Under the early influence of Gideon v. Wainwright, 372 U.S. 335, 83 S. Ct. 792, 9 L. Ed. 2d 799 (1963), this court in Campbell and Milani, on the particular facts in each, decided counsel should have been appointed in those § 2255 proceedings. Despite language in those cases indicating a possible departure from the established rule that a request for counsel in § 2255 proceedings is "addressed to the sound discretion of the court," McCartney v. United States, 311 F.2d 475, 476 (7th Cir.), cert. denied, 374 U.S. 848, 83 S. Ct. 1910, 10 L. Ed. 2d 1068 (1963), this court did not intend the broad rule contended for by Mitchell. This is shown by Kapsalis v. United States, 345 F.2d 392, 395 (7th Cir. 1965) — appointment of counsel in these proceedings is a matter for the sound discretion of the district court.1
Petitioner argues that the court's order that the government file a response to his petition required that the court appoint counsel. We find this argument without merit. We cannot see the implication, as petitioner does, that the court thus determined that the motion was not without merit — this is especially so since the court subsequently found that the asserted grounds of relief were "wholly without merit." There was no abuse of discretion in denial of the request for counsel.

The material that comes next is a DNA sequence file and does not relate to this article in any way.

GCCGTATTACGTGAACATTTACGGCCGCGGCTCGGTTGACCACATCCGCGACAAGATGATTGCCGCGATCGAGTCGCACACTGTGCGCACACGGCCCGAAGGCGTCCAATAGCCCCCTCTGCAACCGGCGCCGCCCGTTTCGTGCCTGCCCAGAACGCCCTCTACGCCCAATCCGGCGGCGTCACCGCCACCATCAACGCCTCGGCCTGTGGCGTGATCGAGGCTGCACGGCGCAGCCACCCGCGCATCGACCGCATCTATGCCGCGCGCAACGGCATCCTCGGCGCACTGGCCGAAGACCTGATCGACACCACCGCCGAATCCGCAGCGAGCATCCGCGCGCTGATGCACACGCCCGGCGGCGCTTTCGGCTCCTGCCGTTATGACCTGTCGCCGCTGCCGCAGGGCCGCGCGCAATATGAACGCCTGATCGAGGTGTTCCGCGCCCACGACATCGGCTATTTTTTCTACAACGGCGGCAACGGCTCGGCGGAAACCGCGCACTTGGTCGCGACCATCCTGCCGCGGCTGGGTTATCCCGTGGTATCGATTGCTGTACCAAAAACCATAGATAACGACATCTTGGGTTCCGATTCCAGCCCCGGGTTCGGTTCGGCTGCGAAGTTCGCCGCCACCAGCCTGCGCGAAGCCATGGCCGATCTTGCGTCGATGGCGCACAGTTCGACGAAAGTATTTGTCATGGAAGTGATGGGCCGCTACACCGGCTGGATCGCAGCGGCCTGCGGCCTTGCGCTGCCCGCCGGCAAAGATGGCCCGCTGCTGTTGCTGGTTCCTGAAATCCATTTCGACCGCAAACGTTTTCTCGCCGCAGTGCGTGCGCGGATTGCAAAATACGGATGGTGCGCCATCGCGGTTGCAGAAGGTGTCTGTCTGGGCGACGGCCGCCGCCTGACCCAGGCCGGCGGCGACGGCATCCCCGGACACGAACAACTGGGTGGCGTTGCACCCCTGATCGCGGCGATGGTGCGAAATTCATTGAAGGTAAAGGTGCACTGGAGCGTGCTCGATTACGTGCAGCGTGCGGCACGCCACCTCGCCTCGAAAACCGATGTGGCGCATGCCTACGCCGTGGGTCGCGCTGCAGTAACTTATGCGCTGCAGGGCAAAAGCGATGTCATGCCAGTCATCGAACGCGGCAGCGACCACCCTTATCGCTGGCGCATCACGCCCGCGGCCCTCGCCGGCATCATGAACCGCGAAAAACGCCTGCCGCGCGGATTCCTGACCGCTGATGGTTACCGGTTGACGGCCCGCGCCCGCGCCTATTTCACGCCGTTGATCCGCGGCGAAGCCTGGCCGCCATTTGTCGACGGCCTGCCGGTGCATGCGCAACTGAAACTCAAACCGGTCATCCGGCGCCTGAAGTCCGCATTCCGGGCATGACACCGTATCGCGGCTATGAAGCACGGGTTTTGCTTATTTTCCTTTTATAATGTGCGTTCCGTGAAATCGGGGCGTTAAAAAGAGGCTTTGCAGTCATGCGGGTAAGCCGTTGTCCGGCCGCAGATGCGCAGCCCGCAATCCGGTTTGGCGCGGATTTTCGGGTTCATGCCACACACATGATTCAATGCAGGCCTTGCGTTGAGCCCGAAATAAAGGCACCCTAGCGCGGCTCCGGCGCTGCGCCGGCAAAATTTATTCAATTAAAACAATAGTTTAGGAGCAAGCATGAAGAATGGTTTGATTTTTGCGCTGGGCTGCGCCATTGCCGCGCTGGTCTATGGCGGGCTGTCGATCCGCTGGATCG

HEARING ON THE MOTION
Petitioner's last contention is similar, i. e., that the court erred in failing to grant the hearing contemplated by the statute since it determined, by ordering a response by the government to the petition, that the motion, files and records did not show conclusively that the petitioner was entitled to no relief.2 We cannot assume, as petitioner argues, that the district court in its policy of requiring the government to respond, thereby determines that the motion, files and records do not show that he is conclusively entitled to no relief. To so assume would not only be contrary to the express determination of the court that the petition was "wholly without merit," but it would also require a hearing in every § 2255 proceeding where the court, as a matter of policy, requests the government to file a response to help the court determine that very point, i. e., whether there is an issue upon which a hearing should be held. We hold, upon our review of the record, that the district court did not err in failing to grant a hearing upon petitioner's motion.